Each theory was ridiculously thin and fantastic but plausible in its own way. But there was no arguing that people were being murdered. Who would have this kind of training and equipment? Who would know where Mark Hasse parked every day and know the best and fastest way to escape downtown Kaufman? Who would be able to put in motion the strategic murders of the McLellands on the weekend that they were expecting Easter company and happened to have put away the guns kept in every single room of the house? And who would be prepared to show up on short notice? Like maybe when the thunder started clapping loud enough to disguise gunshots?

Yeah. We all knew somebody was either close or was watching closely.

Judges, prosecutors, and important elected officials were under tight guard. But the rest of us spoke about the murders privately and in hushed voices. Who was watching? What was the motive? Who might follow us home if they knew we were a county receptionist, court clerk, or had a uniformed officer or public official living in a house that was not being guarded?  There was no limit to where our fearful imaginations went.

And, as expected, online comments erupted on posted news articles. Some comments were vicious and said that Kaufman got what it deserves. Some were sympathetic and hopeful. Some were political and made it about gun control. Some said the investigation was going nowhere. I'm guessing that is because the Feds didn't friend them on Facebook, create a Twitter account, or put evidence pics on Instagram.

Shortly after ADA Mark Hasse's death, a friend of mine told me that DA Mike McLelland was certain former Justice of the Peace Eric Williams was behind Hasse's murder. Williams was the guy convicted of stealing computers from the courthouse and using county library funds to supply his own private law office. My friend was close to the McLellands and suggested I review the Eric Williams trial so that I, too, would know what the former Justice of the Peace was capable of.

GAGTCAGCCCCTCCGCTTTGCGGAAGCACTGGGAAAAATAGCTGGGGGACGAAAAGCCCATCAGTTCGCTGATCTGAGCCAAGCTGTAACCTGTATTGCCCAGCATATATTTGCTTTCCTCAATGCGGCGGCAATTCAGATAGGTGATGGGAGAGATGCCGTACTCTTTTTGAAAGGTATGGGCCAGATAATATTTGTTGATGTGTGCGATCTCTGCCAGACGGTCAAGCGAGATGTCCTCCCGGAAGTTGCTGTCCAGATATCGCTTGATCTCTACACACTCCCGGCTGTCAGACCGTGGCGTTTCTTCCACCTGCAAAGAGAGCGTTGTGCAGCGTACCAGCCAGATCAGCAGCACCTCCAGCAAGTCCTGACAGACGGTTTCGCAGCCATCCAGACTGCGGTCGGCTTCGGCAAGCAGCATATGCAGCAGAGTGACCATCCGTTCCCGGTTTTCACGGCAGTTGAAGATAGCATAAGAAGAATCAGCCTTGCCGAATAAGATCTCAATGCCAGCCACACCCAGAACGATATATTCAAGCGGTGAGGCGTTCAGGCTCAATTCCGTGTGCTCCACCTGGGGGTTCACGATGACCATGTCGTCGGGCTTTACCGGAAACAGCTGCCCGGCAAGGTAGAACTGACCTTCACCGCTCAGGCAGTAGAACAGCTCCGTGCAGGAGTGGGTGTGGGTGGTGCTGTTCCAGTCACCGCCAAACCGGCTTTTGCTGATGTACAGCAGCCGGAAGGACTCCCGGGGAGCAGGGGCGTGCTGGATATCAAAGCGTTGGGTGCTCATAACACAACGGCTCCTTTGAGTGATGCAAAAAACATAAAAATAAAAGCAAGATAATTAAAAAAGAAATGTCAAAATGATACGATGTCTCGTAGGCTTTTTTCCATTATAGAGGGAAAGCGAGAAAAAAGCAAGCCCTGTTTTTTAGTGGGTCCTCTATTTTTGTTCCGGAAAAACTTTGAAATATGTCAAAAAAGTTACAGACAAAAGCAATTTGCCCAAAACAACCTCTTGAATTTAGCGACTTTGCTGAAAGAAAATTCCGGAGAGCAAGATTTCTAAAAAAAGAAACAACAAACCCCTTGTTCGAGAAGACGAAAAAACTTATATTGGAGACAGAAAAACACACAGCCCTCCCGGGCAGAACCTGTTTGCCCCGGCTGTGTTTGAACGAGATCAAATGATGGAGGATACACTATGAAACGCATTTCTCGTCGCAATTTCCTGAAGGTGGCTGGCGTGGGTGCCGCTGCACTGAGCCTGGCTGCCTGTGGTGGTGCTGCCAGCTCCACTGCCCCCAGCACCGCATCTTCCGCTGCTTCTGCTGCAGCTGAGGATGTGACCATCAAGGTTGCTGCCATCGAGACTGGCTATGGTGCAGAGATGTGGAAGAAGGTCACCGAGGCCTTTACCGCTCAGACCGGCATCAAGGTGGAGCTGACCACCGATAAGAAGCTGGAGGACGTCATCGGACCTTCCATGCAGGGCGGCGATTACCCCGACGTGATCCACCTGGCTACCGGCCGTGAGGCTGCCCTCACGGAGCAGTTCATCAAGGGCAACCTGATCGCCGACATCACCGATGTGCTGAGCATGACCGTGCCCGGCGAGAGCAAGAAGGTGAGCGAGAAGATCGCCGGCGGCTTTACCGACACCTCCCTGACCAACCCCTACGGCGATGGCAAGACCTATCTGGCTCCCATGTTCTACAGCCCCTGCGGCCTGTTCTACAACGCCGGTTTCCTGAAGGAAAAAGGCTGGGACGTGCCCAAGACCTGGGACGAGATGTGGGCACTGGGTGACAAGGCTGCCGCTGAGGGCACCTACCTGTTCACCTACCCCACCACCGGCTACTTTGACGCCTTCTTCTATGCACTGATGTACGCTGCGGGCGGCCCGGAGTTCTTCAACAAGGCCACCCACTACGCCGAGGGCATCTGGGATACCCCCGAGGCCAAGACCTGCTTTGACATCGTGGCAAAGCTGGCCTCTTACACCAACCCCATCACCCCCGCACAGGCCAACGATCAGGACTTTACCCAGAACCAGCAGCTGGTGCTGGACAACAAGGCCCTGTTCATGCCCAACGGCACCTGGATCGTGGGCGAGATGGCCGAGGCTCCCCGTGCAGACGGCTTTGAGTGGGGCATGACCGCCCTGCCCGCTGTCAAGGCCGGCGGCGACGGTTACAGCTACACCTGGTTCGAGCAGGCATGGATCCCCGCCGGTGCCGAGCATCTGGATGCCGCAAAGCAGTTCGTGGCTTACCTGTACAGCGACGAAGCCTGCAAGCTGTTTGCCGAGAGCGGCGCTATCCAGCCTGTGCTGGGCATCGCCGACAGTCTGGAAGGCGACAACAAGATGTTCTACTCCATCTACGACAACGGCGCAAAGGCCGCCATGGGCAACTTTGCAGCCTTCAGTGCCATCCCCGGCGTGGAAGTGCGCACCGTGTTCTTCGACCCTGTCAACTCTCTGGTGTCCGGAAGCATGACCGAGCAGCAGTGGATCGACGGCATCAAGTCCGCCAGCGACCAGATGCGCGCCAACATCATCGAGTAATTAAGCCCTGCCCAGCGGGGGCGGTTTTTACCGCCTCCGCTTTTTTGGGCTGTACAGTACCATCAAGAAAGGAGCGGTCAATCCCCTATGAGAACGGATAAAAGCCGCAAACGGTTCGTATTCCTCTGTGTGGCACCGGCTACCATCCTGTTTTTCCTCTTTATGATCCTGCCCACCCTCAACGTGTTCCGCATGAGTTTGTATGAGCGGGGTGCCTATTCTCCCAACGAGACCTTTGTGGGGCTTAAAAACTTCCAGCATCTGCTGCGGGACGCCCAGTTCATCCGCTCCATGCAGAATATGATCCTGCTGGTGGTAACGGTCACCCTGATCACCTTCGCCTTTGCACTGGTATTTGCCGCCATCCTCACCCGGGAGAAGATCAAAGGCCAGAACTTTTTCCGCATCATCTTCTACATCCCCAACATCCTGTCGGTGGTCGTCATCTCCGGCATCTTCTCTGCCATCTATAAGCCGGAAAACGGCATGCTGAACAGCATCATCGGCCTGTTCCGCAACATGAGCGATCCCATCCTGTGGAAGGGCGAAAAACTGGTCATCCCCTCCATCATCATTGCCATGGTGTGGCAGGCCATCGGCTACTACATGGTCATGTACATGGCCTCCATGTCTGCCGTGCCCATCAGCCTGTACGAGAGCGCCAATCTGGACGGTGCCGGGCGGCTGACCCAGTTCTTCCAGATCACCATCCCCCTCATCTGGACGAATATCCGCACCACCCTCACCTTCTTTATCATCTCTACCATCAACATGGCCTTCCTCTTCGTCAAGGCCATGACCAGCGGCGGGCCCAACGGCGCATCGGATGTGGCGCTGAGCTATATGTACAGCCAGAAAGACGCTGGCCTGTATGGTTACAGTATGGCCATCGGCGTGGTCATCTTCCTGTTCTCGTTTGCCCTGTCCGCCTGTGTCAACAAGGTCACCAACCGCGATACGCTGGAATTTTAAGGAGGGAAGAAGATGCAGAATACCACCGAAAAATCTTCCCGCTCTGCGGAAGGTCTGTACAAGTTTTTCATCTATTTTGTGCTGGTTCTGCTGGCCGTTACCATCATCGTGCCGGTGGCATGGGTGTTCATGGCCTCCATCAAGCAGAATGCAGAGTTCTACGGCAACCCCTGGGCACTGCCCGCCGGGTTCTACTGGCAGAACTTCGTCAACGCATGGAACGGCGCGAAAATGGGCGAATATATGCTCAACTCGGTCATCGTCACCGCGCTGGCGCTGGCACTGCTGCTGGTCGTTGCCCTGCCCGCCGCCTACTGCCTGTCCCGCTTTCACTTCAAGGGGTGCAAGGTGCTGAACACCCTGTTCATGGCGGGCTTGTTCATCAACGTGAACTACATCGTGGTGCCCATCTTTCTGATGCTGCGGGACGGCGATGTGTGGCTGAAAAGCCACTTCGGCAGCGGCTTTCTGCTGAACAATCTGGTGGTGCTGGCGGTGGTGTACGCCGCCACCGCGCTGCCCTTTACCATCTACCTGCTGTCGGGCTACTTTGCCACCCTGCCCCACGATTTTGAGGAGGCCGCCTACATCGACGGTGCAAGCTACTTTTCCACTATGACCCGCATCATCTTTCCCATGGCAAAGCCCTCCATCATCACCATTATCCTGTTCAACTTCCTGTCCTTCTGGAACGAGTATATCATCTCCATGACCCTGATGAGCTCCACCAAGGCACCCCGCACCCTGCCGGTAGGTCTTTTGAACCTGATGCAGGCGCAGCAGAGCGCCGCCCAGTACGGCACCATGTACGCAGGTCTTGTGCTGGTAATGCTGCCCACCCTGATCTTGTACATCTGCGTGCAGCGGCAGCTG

I was skeptical. I thought my friend was running on raw emotion because she was too close to the situation but I did what she asked. I reviewed the trial. And yeah, Williams had a history of being a mouthy bully but murder? Tough to believe. Even after the McLellands were murdered, I had doubts that Eric Williams would kill three people over two years probation and a $5000 fine. But when you dig a little deeper, you realize he lost a lot more than that. He lost the bench, his reputation, his law practice, his income, his health benefits and retirement benefits and probably his military commission. And, he knows weapons. He has the training. He knows Kaufman County.

Then one afternoon, I saw a video excerpt of Eric Williams being interviewed at his front door. There he was. Blue polo. Giant smirk. Extending his condolences to the McLelland family. Wait. What? A smirk while he was extending condolences? Then it was blah blah blah bringing justice for this incredibly egregious act and he's STILL smirking.

A chill - - a physical chill - - darted up my spine. That cliche exists for a reason, people!
REPORTER: Anything you'd like to tell the community or somebody who might think, you know, this Eric Williams guy, you know, has an ax to grind and this Eric Williams guy might have done this? What would you say?
ERIC WILLIAMS: I would say ask someone who actually knows me from the past and they'll tell you that that's not me.